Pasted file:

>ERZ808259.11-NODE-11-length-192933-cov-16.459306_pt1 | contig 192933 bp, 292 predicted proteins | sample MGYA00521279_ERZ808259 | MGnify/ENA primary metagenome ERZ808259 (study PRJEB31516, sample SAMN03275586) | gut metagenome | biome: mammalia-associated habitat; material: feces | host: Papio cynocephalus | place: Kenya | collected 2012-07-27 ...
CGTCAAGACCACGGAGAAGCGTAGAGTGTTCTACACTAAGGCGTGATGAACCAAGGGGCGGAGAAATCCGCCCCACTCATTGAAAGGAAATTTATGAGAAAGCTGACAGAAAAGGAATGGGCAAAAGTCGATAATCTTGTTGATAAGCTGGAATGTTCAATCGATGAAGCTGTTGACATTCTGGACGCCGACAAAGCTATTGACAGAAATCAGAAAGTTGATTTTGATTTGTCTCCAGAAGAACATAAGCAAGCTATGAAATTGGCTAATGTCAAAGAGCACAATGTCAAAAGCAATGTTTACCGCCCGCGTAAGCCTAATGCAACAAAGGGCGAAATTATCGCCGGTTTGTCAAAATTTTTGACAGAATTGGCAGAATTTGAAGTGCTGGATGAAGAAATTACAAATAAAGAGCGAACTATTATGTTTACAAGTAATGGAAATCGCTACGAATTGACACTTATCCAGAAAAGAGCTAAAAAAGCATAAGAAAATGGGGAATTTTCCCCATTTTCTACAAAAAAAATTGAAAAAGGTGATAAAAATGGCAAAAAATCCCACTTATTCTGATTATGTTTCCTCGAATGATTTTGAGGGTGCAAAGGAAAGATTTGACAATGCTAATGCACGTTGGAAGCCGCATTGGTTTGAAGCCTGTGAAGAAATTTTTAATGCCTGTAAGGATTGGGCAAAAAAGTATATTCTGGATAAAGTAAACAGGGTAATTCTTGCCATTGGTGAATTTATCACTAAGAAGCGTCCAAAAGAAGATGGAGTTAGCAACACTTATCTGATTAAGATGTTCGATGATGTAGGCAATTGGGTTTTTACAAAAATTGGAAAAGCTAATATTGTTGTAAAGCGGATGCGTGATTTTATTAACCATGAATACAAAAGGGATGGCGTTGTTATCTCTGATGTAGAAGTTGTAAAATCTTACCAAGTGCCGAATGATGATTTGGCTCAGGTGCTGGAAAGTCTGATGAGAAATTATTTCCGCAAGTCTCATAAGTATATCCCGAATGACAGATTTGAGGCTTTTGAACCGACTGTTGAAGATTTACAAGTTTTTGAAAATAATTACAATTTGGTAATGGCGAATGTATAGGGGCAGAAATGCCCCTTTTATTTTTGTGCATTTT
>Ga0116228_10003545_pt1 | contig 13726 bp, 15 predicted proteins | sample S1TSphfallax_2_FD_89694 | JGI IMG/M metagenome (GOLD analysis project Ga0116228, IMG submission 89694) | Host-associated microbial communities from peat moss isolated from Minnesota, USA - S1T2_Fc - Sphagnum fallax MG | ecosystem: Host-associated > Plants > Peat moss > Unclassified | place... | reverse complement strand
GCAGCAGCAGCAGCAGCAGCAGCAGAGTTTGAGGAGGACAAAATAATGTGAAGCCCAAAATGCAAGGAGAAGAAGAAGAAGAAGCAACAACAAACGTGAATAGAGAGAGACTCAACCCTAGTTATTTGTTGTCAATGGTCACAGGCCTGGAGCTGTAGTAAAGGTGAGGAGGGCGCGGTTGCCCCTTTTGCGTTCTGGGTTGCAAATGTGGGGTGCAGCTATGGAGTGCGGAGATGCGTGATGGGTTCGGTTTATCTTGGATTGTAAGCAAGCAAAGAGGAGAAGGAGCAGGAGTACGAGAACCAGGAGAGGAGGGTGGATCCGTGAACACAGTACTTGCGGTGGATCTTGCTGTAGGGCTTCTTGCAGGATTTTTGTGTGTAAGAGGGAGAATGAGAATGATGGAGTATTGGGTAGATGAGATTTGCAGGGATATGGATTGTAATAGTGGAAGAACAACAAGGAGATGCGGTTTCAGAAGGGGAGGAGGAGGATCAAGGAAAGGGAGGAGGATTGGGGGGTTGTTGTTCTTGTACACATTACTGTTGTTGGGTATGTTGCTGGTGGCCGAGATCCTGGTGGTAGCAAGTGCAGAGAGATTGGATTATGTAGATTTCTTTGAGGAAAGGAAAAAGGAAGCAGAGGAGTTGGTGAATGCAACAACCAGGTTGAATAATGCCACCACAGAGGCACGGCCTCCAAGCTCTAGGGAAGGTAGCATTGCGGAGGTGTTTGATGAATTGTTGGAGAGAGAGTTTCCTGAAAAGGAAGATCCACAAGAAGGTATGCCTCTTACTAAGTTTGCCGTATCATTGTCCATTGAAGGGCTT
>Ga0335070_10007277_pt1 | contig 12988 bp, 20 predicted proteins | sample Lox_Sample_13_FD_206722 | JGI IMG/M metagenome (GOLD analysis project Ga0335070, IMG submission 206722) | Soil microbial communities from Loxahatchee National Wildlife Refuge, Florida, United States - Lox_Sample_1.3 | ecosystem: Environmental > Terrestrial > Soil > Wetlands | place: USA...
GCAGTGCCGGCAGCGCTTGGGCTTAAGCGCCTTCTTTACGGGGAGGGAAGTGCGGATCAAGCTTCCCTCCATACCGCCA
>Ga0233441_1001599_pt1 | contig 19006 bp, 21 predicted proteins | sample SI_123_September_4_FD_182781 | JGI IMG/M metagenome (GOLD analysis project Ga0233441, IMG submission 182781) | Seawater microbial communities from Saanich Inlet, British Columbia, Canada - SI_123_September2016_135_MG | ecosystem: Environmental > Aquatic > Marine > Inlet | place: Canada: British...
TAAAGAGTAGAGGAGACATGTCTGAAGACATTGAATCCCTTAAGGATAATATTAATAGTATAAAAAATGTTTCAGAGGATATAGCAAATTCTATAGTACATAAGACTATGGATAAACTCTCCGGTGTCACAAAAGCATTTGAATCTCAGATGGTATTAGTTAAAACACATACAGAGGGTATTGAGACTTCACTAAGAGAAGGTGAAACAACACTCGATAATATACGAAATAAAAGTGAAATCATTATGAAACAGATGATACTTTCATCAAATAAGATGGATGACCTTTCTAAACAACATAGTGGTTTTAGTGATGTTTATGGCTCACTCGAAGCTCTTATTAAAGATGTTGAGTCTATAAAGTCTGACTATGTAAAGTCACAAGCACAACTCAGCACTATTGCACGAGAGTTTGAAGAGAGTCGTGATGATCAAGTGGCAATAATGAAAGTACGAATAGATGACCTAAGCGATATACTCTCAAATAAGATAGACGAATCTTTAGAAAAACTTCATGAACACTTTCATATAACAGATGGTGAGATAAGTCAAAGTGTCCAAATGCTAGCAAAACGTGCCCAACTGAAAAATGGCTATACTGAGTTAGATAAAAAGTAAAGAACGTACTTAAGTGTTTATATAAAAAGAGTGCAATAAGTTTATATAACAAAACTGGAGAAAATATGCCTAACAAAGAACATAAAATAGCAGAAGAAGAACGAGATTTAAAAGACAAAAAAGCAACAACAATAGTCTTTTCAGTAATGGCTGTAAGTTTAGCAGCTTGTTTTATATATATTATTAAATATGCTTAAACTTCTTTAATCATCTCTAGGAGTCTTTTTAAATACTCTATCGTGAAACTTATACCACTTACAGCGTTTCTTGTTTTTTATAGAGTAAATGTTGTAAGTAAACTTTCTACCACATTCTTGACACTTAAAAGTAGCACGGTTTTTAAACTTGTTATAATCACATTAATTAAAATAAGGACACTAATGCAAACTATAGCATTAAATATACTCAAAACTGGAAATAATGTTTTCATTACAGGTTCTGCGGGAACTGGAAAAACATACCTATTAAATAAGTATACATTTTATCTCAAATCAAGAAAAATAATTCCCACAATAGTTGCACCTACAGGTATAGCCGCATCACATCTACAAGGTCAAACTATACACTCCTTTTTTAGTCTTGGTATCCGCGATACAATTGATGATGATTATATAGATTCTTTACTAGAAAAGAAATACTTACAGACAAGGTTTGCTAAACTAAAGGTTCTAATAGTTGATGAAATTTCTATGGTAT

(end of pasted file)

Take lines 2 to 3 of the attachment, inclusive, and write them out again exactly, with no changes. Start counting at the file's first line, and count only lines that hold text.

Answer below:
CGTCAAGACCACGGAGAAGCGTAGAGTGTTCTACACTAAGGCGTGATGAACCAAGGGGCGGAGAAATCCGCCCCACTCATTGAAAGGAAATTTATGAGAAAGCTGACAGAAAAGGAATGGGCAAAAGTCGATAATCTTGTTGATAAGCTGGAATGTTCAATCGATGAAGCTGTTGACATTCTGGACGCCGACAAAGCTATTGACAGAAATCAGAAAGTTGATTTTGATTTGTCTCCAGAAGAACATAAGCAAGCTATGAAATTGGCTAATGTCAAAGAGCACAATGTCAAAAGCAATGTTTACCGCCCGCGTAAGCCTAATGCAACAAAGGGCGAAATTATCGCCGGTTTGTCAAAATTTTTGACAGAATTGGCAGAATTTGAAGTGCTGGATGAAGAAATTACAAATAAAGAGCGAACTATTATGTTTACAAGTAATGGAAATCGCTACGAATTGACACTTATCCAGAAAAGAGCTAAAAAAGCATAAGAAAATGGGGAATTTTCCCCATTTTCTACAAAAAAAATTGAAAAAGGTGATAAAAATGGCAAAAAATCCCACTTATTCTGATTATGTTTCCTCGAATGATTTTGAGGGTGCAAAGGAAAGATTTGACAATGCTAATGCACGTTGGAAGCCGCATTGGTTTGAAGCCTGTGAAGAAATTTTTAATGCCTGTAAGGATTGGGCAAAAAAGTATATTCTGGATAAAGTAAACAGGGTAATTCTTGCCATTGGTGAATTTATCACTAAGAAGCGTCCAAAAGAAGATGGAGTTAGCAACACTTATCTGATTAAGATGTTCGATGATGTAGGCAATTGGGTTTTTACAAAAATTGGAAAAGCTAATATTGTTGTAAAGCGGATGCGTGATTTTATTAACCATGAATACAAAAGGGATGGCGTTGTTATCTCTGATGTAGAAGTTGTAAAATCTTACCAAGTGCCGAATGATGATTTGGCTCAGGTGCTGGAAAGTCTGATGAGAAATTATTTCCGCAAGTCTCATAAGTATATCCCGAATGACAGATTTGAGGCTTTTGAACCGACTGTTGAAGATTTACAAGTTTTTGAAAATAATTACAATTTGGTAATGGCGAATGTATAGGGGCAGAAATGCCCCTTTTATTTTTGTGCATTTT
>Ga0116228_10003545_pt1 | contig 13726 bp, 15 predicted proteins | sample S1TSphfallax_2_FD_89694 | JGI IMG/M metagenome (GOLD analysis project Ga0116228, IMG submission 89694) | Host-associated microbial communities from peat moss isolated from Minnesota, USA - S1T2_Fc - Sphagnum fallax MG | ecosystem: Host-associated > Plants > Peat moss > Unclassified | place... | reverse complement strand